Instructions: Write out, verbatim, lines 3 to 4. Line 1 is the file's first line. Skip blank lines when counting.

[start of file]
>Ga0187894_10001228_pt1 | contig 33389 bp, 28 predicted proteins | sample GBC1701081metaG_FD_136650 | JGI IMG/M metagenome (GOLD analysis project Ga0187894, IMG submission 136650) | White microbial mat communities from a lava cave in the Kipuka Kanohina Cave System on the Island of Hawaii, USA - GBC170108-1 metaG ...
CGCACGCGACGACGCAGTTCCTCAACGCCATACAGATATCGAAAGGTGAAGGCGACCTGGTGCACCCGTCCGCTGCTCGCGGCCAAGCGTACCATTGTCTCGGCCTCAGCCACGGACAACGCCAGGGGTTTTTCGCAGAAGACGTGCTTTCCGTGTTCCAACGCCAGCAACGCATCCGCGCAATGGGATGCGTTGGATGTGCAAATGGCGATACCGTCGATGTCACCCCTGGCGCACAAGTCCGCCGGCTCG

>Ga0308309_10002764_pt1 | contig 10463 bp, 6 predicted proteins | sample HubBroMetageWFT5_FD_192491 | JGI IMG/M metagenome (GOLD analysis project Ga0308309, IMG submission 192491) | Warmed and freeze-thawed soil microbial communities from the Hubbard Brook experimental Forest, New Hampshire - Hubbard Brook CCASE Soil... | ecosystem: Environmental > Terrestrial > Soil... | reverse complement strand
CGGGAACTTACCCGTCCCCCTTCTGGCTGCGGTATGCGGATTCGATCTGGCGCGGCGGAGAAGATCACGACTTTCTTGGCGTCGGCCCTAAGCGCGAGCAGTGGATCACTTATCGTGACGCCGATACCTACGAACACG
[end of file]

>Ga0308309_10002764_pt1 | contig 10463 bp, 6 predicted proteins | sample HubBroMetageWFT5_FD_192491 | JGI IMG/M metagenome (GOLD analysis project Ga0308309, IMG submission 192491) | Warmed and freeze-thawed soil microbial communities from the Hubbard Brook experimental Forest, New Hampshire - Hubbard Brook CCASE Soil... | ecosystem: Environmental > Terrestrial > Soil... | reverse complement strand
CGGGAACTTACCCGTCCCCCTTCTGGCTGCGGTATGCGGATTCGATCTGGCGCGGCGGAGAAGATCACGACTTTCTTGGCGTCGGCCCTAAGCGCGAGCAGTGGATCACTTATCGTGACGCCGATACCTACGAACACG